Relationship between Cultural Intelligence and Mental Health in Students of the Medical University of Mazandaran in 2017

Document Type: Original Article

Authors

1 Department of Psychiatry, School of Medicine, Mazandaran University of Medical Sciences, Sari, Iran

2 Comprehensive cancer center, School of Medicine, Mazandaran University of Medical Sciences, Sari, Iran

3 Psychiatry and Behavioral Sciences Research Center, Addiction Institute, School of Medicine, Mazandaran University of Medical Sciences, Sari, Iran

4 Department of Health Information Management, School of Health Management and Information Sciences, Iran University of Medical Sciences, Tehran, Iran.

5 Health Information Management, Mazandaran University of Medical Sciences, Sari, Iran.

6 Operation room section, Mazandaran University of Medical Sciences, Sari, Iran

7 Research student Committee, Nasibeh Nursing and Midwifery Faculty, Mazandaran University of Medical Science, Sari, Iran

8 Heart Surgery Department, Mazandaran University of Medical Sciences, Sari, Iran

Abstract

Abstract
Introduction: Cultural intelligence is a modern domain of intelligence that addresses the possibility of mediation in diverse and variable work spaces. Cultural intelligence and mental health have a significant influence on interactions and mutual compatibilities in academic settings that are diverse in terms of cultural, ethnic, and religious backgrounds; and it leads to increased productivity and health service reinforcement, especially in medical science universities. This study aimed at investigating cultural intelligence and its relationship to mental health in the university student population.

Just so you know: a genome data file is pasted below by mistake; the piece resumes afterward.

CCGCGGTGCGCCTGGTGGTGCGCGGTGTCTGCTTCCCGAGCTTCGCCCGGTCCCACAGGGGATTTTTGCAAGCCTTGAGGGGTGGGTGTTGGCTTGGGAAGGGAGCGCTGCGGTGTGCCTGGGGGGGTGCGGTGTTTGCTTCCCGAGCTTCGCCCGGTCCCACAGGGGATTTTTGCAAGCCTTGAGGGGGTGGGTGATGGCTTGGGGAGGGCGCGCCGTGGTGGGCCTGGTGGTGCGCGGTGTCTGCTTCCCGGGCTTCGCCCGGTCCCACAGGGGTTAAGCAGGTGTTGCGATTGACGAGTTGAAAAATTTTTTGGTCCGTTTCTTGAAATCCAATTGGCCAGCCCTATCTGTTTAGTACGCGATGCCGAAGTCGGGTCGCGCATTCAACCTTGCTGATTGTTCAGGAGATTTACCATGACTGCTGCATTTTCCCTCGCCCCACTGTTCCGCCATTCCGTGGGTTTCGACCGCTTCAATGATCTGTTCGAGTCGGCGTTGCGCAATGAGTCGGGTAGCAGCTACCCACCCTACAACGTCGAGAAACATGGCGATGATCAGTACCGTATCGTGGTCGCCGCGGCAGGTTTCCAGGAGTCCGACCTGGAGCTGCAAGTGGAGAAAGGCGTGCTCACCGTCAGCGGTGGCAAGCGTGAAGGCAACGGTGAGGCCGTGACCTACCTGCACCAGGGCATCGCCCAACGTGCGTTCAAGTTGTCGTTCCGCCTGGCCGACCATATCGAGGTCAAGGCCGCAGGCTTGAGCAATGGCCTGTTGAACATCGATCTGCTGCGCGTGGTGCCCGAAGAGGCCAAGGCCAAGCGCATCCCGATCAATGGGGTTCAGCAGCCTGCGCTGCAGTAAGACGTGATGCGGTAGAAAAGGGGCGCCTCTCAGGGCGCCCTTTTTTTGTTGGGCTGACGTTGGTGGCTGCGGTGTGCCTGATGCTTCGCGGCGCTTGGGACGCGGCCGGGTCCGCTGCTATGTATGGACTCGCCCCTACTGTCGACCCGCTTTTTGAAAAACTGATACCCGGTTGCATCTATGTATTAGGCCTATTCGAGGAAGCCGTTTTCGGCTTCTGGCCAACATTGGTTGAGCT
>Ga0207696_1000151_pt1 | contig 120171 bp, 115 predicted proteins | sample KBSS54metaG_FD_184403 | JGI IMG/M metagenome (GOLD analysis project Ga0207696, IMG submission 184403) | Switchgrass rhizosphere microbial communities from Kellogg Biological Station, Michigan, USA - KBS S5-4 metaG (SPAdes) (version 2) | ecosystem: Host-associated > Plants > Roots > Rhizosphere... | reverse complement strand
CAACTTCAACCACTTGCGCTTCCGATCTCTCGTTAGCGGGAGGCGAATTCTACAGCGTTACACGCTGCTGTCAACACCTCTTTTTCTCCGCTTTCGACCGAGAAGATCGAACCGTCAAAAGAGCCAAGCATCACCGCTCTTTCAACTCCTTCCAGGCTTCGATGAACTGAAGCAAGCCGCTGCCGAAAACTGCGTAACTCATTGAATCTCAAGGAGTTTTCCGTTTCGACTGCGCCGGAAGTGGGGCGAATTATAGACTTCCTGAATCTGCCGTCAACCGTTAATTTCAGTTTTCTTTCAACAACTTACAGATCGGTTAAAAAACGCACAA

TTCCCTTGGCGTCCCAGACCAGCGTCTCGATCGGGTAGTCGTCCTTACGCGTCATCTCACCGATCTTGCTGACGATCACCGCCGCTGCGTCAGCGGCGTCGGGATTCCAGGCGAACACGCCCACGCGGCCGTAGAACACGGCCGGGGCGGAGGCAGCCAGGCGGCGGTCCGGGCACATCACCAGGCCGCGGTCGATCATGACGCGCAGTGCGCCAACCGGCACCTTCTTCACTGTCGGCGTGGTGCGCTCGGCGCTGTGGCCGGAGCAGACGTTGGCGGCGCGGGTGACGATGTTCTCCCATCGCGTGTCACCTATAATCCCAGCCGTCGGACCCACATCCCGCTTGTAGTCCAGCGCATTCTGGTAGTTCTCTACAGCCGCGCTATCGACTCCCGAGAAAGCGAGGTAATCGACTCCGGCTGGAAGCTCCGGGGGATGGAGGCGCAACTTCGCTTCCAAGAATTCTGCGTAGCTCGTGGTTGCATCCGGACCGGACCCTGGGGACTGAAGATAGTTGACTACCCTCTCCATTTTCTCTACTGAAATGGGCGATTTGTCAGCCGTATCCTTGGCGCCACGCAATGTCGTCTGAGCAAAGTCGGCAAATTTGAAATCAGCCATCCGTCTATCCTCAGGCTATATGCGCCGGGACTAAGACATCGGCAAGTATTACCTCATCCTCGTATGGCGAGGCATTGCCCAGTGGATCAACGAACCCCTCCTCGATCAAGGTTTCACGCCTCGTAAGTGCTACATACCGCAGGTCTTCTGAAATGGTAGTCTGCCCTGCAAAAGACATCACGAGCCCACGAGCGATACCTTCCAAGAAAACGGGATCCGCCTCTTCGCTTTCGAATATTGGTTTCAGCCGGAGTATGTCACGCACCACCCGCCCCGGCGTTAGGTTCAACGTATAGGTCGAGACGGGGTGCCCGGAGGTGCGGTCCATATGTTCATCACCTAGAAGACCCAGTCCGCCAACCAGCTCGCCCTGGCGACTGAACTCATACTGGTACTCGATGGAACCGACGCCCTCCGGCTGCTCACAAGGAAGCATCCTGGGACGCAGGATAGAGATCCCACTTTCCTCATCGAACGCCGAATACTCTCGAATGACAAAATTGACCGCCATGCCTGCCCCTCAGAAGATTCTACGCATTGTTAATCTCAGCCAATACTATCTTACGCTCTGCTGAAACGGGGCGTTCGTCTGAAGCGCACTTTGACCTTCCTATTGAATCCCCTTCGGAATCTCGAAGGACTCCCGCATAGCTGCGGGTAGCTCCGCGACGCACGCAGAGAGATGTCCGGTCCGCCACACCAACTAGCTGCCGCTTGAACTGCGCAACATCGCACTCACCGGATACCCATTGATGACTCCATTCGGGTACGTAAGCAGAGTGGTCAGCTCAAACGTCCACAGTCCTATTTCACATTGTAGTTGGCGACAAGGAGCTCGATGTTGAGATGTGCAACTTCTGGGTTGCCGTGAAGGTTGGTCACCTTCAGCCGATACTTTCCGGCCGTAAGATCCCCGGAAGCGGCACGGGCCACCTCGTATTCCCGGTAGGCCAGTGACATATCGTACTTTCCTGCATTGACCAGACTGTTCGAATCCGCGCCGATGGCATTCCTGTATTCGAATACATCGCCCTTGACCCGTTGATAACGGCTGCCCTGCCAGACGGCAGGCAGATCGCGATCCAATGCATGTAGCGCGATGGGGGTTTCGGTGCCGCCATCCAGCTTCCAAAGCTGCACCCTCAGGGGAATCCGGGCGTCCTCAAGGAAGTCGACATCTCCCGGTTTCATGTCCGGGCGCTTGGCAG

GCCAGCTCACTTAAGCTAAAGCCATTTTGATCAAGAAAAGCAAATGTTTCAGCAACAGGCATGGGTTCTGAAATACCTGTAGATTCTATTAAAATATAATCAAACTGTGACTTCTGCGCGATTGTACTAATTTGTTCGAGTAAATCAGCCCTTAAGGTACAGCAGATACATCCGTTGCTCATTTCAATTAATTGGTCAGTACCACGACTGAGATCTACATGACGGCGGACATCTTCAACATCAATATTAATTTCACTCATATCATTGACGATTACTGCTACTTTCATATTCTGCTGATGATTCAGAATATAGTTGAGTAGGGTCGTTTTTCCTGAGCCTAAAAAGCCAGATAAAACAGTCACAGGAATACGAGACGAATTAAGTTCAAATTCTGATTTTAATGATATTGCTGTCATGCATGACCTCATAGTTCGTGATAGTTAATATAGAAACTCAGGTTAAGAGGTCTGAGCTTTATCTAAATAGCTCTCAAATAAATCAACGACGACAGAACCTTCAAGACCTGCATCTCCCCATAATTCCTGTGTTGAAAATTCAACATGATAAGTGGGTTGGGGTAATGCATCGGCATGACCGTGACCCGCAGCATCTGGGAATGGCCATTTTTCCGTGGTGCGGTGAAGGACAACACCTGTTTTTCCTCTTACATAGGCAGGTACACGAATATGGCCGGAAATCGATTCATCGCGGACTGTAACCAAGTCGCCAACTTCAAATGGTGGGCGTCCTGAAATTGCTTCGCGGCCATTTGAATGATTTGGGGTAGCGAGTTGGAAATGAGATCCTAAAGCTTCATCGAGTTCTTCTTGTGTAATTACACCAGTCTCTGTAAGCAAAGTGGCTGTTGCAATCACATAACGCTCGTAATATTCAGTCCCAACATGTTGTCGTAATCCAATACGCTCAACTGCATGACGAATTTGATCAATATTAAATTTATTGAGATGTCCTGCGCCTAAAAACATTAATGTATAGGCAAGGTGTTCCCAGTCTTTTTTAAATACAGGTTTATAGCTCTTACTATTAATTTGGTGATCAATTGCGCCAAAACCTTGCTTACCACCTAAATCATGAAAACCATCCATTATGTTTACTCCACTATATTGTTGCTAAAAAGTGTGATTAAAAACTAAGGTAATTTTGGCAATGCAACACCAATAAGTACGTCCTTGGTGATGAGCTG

Methods: The present cross-sectional study was carried out on 385 university students via random sampling method with the proportional allocation of the desired fields of study. The tools for data collection were Ang's Cultural Intelligence Questionnaire and the 28-item Mental Health Questionnaire. Data analysis was performed using ANOVA, independent t-test, Chi-square, and Pearson correlation coefficient in SPSS v.18.
Results: The mean and standard deviation of cultural intelligence were 95.2 ± 12.8. The lowest score (18.55 ± 2.9) and the highest score (29 ± 3.46) belonged to the meta-motivation and cognitive subscales, respectively. The mean and standard deviation of total mental health equaled 23.37 ± 7.34, where the mean and standard deviation of social performance subscale (6.08 ± 3.5) were higher than those of the other domains. There was a significant positive correlation between the students' cultural intelligence and mental health (P <0.05). In the same way, cultural intelligence and mental health held a significant relationship with some demographic characteristics (P <0.05).
Conclusion: Considering the significant positive correlation between cultural intelligence and mental health, the provision of specific education for the improvement of the both variables can be effective in increasing the vitality and social interactions on the one hand, and can lead to an increase in clinical productivity and to the improvement of the status of health care services on the other hand.
 

Keywords

Main Subjects


Introduction